If you want to become a serious bass angler, you need to understand how changing seasons effect the behavoir of bass. Winter, spring, summer and fall each hold their own general patterns and being able to quickly identify which seasonal stage the fish are in will make catching them a whole lot easier. Learn how bass transition from one season to the next and how to follow their movement.
In the early spring on natural lakes and ponds, cold fronts can push largemouth bass into very predictable places. In this video we share tips for catching post frontal bass under blue bird skies with a Keitech Model 1 Jig. When water temps are still in the 40-50 degrees range, and you have clumps of grass and matted vegitation can be the ticket in shallower coves, pockets and ponds.
We’ve broken down some of the best Topwater lures into 5 groups that will help you choose the right lure for the right situation. In golf, it’s important to choose the right club for the shot and the same holds true for bass fishing. You need to choose the right lure for the situation.
We picked 5 of our favorite bass fishing tips for each season and put them into a guide that's easy to follow. No matter what time of year it is, you need to be in sync with what bass are doing. Choosing the right lure, technique or presenation can make or break your day out on the water. Whether it's knowing how to use your electronics to catch bass suspended in the water column or applying some simple old school tips and tricks, there's something in our guide that can help everyone find the big ones.
As daytime temperatures begin reaching the 70's and 80's, the surface water temps also begin to rise. As any "bass minded angler" can tell you, it won't be long until those green creatures of the deep begin their annual migration to the shallows to spawn (lay eggs). It is during this time that most of us dust off our gear and head to our favorite lake. When bass are shallow, they are the easiest to catch.
While most youngsters are enjoying school being out for the summer, there is another type of school going on, summer school. I don’t mean your traditional classroom education type of summer school, I am talking about summertime schools of sand bass fish and hybrids. The action is fast and fun. Richland-Chambers reservoir is loaded with sand bass and an abundant supply of food for them to eat, shad.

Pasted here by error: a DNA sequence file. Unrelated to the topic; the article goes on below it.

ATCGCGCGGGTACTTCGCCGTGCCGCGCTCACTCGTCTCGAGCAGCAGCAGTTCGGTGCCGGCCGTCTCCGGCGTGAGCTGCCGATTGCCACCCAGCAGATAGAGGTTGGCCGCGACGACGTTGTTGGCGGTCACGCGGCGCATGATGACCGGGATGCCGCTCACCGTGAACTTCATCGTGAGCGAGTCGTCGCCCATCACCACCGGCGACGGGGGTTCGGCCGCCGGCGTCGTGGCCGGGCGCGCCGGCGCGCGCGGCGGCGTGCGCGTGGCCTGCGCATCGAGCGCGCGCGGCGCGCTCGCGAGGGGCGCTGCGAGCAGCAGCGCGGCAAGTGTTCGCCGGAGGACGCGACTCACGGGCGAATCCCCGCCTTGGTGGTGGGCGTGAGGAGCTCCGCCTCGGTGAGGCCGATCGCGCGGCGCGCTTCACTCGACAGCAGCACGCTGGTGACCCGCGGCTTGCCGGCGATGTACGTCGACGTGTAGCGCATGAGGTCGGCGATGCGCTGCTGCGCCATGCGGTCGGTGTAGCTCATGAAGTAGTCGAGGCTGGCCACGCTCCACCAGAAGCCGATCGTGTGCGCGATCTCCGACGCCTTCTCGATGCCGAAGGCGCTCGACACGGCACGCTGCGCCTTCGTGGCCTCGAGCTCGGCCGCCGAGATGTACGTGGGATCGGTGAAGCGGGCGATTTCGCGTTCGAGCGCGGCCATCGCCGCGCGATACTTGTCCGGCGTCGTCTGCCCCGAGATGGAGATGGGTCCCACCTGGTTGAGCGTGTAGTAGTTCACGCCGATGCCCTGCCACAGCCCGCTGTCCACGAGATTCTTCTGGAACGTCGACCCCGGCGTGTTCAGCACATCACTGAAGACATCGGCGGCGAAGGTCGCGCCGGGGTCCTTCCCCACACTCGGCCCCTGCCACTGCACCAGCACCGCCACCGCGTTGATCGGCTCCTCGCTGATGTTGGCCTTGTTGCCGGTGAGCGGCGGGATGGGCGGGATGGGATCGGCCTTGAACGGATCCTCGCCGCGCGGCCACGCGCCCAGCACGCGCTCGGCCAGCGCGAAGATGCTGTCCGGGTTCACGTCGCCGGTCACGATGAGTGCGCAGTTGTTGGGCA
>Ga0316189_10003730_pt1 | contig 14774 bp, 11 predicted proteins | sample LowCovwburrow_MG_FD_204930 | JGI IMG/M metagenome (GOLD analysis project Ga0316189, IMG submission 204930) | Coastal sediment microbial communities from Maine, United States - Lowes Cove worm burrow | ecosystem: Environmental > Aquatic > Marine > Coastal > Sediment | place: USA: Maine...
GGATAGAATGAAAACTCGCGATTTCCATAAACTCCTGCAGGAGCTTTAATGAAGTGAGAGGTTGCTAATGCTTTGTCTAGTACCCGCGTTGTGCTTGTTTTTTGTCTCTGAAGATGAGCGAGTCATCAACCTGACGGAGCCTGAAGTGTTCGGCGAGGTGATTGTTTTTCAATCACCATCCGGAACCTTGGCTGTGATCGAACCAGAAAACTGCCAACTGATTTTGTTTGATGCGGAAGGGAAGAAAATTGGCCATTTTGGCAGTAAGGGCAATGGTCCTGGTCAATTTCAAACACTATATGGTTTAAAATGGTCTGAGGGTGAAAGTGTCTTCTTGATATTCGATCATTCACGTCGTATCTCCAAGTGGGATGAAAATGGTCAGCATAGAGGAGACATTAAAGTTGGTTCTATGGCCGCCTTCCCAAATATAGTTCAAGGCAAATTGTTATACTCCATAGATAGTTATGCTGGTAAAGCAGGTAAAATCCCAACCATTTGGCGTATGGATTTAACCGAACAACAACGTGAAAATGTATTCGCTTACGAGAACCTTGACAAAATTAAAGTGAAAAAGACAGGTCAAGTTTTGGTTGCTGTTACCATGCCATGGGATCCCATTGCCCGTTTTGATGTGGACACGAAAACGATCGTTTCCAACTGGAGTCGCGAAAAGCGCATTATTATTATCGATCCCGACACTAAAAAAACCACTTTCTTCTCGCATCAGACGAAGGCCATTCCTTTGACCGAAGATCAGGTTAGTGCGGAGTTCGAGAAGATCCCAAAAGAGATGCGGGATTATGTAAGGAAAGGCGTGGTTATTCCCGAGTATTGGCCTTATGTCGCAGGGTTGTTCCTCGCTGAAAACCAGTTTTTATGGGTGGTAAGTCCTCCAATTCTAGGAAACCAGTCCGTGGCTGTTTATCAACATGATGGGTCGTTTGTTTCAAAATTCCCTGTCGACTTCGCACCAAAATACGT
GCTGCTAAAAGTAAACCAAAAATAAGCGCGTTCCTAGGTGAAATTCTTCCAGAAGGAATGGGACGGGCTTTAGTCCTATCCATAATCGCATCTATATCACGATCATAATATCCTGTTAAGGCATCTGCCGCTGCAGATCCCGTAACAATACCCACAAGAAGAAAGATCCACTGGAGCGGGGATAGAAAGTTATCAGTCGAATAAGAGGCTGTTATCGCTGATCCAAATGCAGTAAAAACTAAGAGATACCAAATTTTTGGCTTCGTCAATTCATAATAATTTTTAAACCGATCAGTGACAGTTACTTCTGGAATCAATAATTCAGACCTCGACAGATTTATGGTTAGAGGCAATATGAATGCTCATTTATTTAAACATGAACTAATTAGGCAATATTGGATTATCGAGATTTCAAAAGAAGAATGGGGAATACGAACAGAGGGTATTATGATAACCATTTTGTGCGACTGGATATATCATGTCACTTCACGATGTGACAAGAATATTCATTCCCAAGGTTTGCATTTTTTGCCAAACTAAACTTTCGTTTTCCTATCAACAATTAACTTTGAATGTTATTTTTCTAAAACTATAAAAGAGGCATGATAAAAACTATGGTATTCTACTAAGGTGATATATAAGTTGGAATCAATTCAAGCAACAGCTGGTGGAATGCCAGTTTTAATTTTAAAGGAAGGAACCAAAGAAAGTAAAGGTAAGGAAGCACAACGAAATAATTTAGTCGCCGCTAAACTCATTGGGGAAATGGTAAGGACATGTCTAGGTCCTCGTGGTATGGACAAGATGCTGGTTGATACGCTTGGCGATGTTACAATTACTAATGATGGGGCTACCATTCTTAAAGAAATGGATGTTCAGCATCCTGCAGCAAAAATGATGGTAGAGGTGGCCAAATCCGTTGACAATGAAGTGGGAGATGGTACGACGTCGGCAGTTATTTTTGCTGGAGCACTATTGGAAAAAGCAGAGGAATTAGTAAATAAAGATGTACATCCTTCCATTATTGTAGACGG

Ice out is something that is highly anticipated by the northern anglers. Many lakes, reservoirs and ponds can freeze solid for several months, keeping you away from catching bass, unless you’re an ice fishermen. As the end of winter approaches, all we keep saying is “when will the ice finally start to melt?” When the winter continues to linger on the excitement for the ice out builds. For those of you who didn’t spend your free time during the winter organizing your tackle boxes, cleaning your reels and all
Not soon enough, the ice will be melting, the water will start to warm up from a uniform 39 degrees, and it will start to stratify. If you are like me you can't wait to get out and start catching the first bass of the year. I hope this article helps you get started with Spring or post-Winter and pre-spawn bass fishing with success. As always, we will start with location and then move on to equipment and techniques.
Been trying to get out all winter for a little #icefishing. Finally got a chance to get out with my longtime friend Eric Fieldstadt (Great fishermen and photographer).
If you’ve never been ice fishing, you might be wondering why anyone in their right mind would want to walk out onto a frozen lake or pond and start drilling holes. The answer is simple… Addiction to Fishing!
Spring is upon us and my fingers are itching to get bass fishing! Generally bass will begin their annual movement towards the shoreline in preparation for feeding and bedding within the first few weeks following ice out (for those who live in areas where your lakes and ponds freeze over the winter). Males will bite more readily close to the shoreline, however the larger females will hold back, usually at the first or second drop-off. This annual ritual is probably the best time to catch that lunker fish you have dreamed about.